As the couple ages, turning more creaky and cranky, the story takes on a gravity of real pathos. True, you might laugh when Everett, who first ranked Maude below the chickens in his (pardon me) pecking order, now places her above the dogs. At moments the movie verges on lampoon, like Ethan Frome headin’ down the La Strada road to find a new life On Golden Pond. Still, here is a piercingly humane view of a marriage that, if not made in heaven, rose above hell. 

SALAD (A List)
Fifteen Outstanding Canadian Films (with director, year):
The 49th Parallel (The Invaders; Michael Powell, 1941), The Luck of Ginger Coffey (Irvin Kershner, 1964), Goin’ Down the Road (Donald Shebib, 1970), Mon Oncle Antoine (Claude Jutra, 1971), The Apprenticeship of Duddy Kravitz (Ted Kotcheff, 1974), The Silent Partner (Darryl Duke, 1979), The Grey Fox (Phillip Borsos, 1982), I’ve Heard the Mermaids Singing (Patricia Rozema, 1987), Dead Ringer (David Cronenberg, 1988), Jesus of Montreal (Denys Arcand, 1989), 32 Short Films About Glenn Gould (Francois Girard, 1993), Away From Her (Sarah Polley, 2006), My Winnipeg (Guy Maddin, 2007), Barney’s Version (Richard J. Lewis, 2010) and Monsieur Lazhar (Philippe Falandreau, 2011).

WINE (Vin Orsonaire de Chateau Welles)
As a virtuoso director Welles never surpassed the sequence in The Trial (1962) of K (Anthony Perkins) in panic flight down a wooden corridor, hounded by a swarm of girl “groupies” who “pursue him, their screams filling the soundtrack. Stripes of light flood through the slatted walls and make a dancing abstract pattern on K’s body as he dashes towards the camera, which was being pushed by a Yugoslav runner. Welles: ‘We put the camera on a wheelchair, it was the only way to move it along the wooden planks.’ Reverse tracking shots sweep back alternatively in front of K and the girls, their shadows writhing on the walls …The sequence runs less than half a minute but contains 25 closely knit shots.” (From Peter Cowie, The Cinema of Orson Welles.)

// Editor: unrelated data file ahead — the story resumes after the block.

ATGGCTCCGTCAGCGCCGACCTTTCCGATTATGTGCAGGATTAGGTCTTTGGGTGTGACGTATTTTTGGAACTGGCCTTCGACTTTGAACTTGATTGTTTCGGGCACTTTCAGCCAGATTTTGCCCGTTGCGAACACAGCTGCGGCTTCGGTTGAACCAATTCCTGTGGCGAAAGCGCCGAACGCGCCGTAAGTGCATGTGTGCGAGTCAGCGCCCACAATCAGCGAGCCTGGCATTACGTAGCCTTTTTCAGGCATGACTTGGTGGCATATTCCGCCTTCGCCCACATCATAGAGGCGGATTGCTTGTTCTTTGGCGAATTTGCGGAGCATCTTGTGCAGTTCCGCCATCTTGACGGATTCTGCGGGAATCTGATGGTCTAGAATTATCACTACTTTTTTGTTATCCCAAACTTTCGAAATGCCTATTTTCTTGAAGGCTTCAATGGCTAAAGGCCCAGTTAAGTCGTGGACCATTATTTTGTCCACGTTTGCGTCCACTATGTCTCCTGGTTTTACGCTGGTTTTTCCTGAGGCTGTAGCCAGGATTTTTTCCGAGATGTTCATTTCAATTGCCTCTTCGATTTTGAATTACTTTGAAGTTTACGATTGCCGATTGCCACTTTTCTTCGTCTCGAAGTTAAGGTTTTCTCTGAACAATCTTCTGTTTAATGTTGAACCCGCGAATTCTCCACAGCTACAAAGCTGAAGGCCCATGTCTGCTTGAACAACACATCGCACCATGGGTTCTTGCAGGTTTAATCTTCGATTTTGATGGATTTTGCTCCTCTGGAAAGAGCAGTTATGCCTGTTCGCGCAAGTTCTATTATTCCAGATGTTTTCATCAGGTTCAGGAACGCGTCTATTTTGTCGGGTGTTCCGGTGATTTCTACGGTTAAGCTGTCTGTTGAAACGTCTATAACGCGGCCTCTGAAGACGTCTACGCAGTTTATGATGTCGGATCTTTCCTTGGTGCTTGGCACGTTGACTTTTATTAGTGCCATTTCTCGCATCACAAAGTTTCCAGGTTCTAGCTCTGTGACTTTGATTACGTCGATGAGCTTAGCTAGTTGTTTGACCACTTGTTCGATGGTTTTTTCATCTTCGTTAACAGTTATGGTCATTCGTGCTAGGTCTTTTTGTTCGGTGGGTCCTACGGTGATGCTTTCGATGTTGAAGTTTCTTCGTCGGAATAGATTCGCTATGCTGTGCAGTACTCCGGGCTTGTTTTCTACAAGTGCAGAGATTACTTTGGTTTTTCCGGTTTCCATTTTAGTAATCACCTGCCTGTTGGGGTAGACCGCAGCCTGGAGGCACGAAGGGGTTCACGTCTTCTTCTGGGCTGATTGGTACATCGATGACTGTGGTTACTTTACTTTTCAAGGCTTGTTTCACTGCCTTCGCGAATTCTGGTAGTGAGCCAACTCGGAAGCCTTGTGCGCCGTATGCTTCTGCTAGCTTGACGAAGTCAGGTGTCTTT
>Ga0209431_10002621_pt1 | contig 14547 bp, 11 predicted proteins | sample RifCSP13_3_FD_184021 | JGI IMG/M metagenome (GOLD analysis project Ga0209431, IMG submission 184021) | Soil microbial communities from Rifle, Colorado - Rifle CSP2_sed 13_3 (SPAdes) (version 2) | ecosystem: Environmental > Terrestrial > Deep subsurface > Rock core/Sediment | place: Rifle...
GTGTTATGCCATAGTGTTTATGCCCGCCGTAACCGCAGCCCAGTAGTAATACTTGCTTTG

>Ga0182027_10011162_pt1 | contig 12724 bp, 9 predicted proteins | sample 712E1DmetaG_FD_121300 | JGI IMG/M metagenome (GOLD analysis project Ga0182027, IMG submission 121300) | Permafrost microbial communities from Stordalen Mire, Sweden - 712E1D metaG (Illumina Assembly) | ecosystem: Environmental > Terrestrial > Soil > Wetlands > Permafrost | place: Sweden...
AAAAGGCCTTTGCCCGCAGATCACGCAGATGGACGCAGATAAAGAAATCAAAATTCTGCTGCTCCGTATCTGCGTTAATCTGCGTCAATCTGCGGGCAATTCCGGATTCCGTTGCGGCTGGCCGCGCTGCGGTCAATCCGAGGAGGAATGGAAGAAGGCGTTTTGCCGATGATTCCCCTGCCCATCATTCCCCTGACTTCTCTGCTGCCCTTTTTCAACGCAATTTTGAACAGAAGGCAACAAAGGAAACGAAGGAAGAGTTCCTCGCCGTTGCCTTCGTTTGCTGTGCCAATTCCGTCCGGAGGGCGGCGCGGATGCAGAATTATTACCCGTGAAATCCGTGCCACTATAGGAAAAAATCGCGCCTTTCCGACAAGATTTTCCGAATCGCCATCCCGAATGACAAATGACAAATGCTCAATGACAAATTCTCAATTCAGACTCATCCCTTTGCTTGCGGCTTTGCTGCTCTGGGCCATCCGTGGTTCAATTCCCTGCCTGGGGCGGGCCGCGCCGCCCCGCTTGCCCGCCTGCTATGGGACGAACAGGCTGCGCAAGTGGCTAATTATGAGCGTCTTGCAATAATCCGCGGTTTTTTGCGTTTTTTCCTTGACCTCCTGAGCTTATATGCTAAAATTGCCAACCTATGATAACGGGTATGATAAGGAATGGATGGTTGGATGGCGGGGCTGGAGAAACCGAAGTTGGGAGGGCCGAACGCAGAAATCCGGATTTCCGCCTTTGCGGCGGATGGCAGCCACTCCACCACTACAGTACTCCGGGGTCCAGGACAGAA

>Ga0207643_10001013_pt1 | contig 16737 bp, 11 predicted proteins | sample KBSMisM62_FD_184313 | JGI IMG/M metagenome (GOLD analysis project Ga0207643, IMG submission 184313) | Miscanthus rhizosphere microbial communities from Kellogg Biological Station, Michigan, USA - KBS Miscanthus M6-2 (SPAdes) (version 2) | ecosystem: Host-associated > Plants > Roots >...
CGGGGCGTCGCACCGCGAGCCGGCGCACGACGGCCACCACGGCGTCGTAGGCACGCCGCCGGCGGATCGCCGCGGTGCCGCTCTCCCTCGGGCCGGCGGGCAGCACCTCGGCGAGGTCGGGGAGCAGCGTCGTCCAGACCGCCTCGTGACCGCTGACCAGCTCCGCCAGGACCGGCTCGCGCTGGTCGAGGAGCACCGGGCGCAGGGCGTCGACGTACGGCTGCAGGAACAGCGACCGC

ENTRÉE (Starlight Rising)
For John Huston, filming The Treasure of the Sierra Madre mostly in Mexico meant few studio comforts: “He chose as base two villages in primal Michoacán. Local extras were so humbly respectful that when he shouted ‘Silencio!’ they covered their mouths. Anti-Yanqui press roiled the filming in Tampico, until an editor received his mordita (bribe). Artist Diego Rivera intervened with federal authorities busy protecting the national honor (dollars helped).” (From the Humphrey Bogart/Treasure of the Sierra Madre chapter of my book Starlight Rising: Acting Up in Movies, serving your attentive pleasure on Amazon, Kindle and Nook.)

DESSERT (An Image)
A great movie image is more than a still, it’s a distillation.


Ida (Katherine Helmond) beauties-up in Brazil (Universal, 1985; director Terry Gilliam, cinematographer Roger Pratt).

For previous Noshes, scroll below.


Wednesday, August 2, 2017

Nosh 74: 'Marie Curie,' 'Letters from Baghdad' & More

By David Elliott
                                                  
Flix Nosh is a personal movie menu, fresh each Friday.



APPETIZER: Reviews of Marie Curie and Letters From Baghdad

Marie Curie: The Courage of Knowledge